I stumbled on this product thread to find a rather peculiar theory/philosophy debate. As my moniker implies, and those who know me here, I share Filmmixer's situation of being working industry pro and AV enthusiast. (I stumbled on AVS in 2000 during lunch while doing a series at WB.
My perspective is obviously somewhat more from the visual perspective, but I have invested in pursuing acoustic and audio knowledge extensively over the last decade. I am very familiar with the Harman White Papers by Floyd Toole and Todd Welti that are referenced here. In fact, I sat in presentations on those white papers by their authors and spoke to them face to face at length on these subjects as part of my self-imposed educational process.
My $.02 worth... I see pieces of information from FM, N8, and others that are quite accurate. But what everyone must understand that there are two worlds trying to mingle here. Filmmixer and pros in the biz work within a carefully structured world full of specifications and standards that define the playing field and ensure both plenty of room for creativity and an end product that delivers consistency based on technical and creative criterea. In other words, it is created to meet definable, repeatable technical performance, resulting in an experience that is "faithful" to the artist's creative vision in a defined environment (pro/commercial cinema). Mixing for the home such as for episodic TV or the like is totally off the radar, as it is impossible to define a "standard" home. (I'm out of my realm here, so help me with this Filmmixer.)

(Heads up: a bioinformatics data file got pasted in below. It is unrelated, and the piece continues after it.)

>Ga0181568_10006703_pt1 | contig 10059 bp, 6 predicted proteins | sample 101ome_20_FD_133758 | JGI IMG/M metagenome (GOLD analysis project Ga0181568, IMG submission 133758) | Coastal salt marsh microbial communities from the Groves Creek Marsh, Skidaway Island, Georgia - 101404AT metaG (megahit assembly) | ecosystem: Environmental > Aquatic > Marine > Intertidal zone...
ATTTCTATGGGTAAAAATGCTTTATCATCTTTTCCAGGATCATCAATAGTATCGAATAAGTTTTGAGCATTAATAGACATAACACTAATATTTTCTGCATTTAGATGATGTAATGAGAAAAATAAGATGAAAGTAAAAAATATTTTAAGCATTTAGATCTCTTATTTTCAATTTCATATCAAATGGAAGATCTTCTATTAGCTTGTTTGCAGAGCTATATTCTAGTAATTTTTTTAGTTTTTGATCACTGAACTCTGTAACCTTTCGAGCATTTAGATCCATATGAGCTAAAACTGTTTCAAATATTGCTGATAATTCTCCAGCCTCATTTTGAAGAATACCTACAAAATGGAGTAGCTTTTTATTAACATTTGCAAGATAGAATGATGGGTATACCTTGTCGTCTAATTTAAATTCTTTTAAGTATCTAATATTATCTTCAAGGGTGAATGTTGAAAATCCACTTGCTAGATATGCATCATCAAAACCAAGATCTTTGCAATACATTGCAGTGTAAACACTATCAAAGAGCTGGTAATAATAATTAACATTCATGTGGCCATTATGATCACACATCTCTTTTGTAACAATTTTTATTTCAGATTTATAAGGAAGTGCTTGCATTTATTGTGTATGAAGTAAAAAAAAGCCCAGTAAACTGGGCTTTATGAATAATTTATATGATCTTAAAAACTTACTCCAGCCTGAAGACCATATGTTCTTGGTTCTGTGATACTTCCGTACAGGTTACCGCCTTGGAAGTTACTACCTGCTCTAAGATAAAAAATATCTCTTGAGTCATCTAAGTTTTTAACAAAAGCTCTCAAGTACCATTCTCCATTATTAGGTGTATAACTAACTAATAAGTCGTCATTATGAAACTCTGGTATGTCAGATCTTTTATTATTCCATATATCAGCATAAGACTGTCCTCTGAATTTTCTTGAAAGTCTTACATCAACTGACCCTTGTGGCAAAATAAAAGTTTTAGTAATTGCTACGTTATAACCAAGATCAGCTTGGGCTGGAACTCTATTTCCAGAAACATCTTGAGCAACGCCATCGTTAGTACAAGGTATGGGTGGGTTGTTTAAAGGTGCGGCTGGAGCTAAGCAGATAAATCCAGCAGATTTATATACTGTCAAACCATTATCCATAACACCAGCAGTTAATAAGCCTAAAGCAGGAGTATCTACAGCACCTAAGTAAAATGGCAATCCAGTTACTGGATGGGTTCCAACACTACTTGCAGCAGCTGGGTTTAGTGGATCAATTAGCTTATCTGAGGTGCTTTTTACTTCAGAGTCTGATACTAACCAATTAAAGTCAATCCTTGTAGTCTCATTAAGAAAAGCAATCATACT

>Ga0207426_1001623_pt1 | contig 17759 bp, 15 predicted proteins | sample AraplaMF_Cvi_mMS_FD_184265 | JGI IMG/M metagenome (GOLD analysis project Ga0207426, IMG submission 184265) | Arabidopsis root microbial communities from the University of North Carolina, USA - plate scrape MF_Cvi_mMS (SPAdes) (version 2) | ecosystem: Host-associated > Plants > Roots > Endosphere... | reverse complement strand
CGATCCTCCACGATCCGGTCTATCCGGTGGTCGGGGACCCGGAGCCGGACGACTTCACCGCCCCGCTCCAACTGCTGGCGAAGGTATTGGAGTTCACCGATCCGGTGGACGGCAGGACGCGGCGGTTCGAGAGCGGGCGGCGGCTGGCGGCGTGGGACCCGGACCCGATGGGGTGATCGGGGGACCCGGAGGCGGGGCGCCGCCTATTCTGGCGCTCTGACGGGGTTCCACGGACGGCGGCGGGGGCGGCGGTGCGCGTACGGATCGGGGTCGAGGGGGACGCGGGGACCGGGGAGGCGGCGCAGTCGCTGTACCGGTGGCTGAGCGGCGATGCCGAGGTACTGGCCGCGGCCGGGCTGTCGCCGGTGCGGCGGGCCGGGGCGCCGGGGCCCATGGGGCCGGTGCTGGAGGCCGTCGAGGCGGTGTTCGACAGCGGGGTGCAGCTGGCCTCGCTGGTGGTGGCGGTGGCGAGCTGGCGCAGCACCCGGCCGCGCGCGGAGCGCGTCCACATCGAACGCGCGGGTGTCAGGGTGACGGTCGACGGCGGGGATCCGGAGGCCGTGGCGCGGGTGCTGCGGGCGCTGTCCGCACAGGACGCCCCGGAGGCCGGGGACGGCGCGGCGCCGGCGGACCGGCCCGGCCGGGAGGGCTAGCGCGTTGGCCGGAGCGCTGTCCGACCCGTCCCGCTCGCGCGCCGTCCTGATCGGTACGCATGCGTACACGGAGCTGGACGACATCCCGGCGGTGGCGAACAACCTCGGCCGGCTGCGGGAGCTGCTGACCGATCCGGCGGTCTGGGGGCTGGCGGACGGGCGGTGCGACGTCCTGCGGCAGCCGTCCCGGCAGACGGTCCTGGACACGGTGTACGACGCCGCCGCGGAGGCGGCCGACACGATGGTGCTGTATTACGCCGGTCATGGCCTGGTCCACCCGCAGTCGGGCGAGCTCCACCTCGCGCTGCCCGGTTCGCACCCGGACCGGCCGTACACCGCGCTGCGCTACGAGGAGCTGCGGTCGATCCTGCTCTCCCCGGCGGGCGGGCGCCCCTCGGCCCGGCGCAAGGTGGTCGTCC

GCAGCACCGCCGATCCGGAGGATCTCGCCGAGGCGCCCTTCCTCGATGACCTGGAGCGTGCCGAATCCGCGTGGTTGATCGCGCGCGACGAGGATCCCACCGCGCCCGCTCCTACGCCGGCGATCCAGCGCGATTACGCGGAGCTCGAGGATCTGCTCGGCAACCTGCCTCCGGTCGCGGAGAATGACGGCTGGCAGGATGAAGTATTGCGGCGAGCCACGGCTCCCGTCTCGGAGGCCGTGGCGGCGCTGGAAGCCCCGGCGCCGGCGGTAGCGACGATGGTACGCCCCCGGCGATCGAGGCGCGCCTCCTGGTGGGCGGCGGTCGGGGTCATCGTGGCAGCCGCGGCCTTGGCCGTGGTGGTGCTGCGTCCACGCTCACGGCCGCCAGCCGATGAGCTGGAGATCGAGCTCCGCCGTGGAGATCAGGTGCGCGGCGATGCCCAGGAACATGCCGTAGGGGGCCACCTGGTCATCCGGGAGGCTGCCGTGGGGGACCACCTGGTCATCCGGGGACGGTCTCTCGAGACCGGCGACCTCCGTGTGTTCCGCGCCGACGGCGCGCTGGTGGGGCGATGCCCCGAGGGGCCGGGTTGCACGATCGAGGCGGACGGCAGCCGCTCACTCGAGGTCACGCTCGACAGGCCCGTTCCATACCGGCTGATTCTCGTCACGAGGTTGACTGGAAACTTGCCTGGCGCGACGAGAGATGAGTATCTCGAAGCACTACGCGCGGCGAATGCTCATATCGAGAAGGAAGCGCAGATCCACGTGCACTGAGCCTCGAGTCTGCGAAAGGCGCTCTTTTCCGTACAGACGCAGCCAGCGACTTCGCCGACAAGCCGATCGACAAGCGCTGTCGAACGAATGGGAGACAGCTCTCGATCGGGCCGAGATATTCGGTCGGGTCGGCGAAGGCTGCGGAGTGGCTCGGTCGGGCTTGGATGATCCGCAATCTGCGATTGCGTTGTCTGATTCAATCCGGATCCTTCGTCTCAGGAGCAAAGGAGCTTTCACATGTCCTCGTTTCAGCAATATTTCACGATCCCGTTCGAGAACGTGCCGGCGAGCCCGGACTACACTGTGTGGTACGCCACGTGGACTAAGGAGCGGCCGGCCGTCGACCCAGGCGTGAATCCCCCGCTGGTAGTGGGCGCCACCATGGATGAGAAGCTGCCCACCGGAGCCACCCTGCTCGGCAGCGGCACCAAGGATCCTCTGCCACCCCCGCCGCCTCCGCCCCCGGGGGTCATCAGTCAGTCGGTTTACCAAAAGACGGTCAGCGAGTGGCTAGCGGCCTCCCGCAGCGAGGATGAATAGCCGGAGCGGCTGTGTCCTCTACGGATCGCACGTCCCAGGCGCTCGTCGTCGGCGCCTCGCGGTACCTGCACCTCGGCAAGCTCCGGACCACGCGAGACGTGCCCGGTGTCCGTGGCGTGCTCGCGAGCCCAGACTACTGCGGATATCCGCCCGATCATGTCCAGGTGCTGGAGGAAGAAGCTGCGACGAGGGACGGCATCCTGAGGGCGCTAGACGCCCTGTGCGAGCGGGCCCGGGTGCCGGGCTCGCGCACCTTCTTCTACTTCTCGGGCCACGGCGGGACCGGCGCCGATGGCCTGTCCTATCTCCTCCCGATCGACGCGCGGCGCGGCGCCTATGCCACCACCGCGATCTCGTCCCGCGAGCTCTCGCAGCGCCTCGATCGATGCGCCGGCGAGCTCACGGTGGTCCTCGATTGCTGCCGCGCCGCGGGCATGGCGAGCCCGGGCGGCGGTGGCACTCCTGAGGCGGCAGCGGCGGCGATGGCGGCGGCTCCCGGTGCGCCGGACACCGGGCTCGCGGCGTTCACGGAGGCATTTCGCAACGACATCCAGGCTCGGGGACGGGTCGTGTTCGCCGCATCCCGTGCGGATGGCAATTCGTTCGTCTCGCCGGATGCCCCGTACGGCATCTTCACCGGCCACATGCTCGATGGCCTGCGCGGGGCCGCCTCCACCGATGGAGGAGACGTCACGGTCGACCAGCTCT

Filmmixer and I have to work in that environment and we may perfer to experience the product in the cinema and at home that way. Clearly in N8's case, this is not the goal. That's fine for him and every consumer/end user.
The fact is that once the product comes to the home, all bets are off. The two environments are (or can be) so different that it is virtually impossible to precisely reproduce every engineering parameter from the dubbing stage. Is it worthwhile to pursue such? If you enjoy doing so, yes. You can certainly have great fun designing and creating a room/environment that will acoustically give you the best chance of faithfully reproducing that product...and going anywhere else with it your heart desires. I also contend that it is worthwhile to have a starting point/reference from which to depart and return. IMO that "starting point/reference" is an evironment and system that reproduces an "experience" that is as faithful to the original product/mix/etc as is possible in the given home environment. I can depart from that to my heart's content to pursue subjective desires, but I know from where I came and can return.
I'll take a quick shot at the subwoofer debate. I can't tell what size or proportions the room each party in the debate here has (other than Filmmixers large room), but my guess is that they are all so different as to be comparing apples and oranges. i.e. Large room vs small room LF acoustics, etc.. It is much easier to have smooth LF over a larger area in a large room than a smaller room, as we all know. Four subs can suffice to achieve smooth response at Reference level for any size room as long as all the factors many of you have stated are satisfied (room proportions, primary seating area, size/output, location, phase, EQ, etc.). If you need more or less output than Reference, go for it.
My thanks to Filmmixer for sharing your perspective from your vast experience.
Cheers and Happy New Year to all.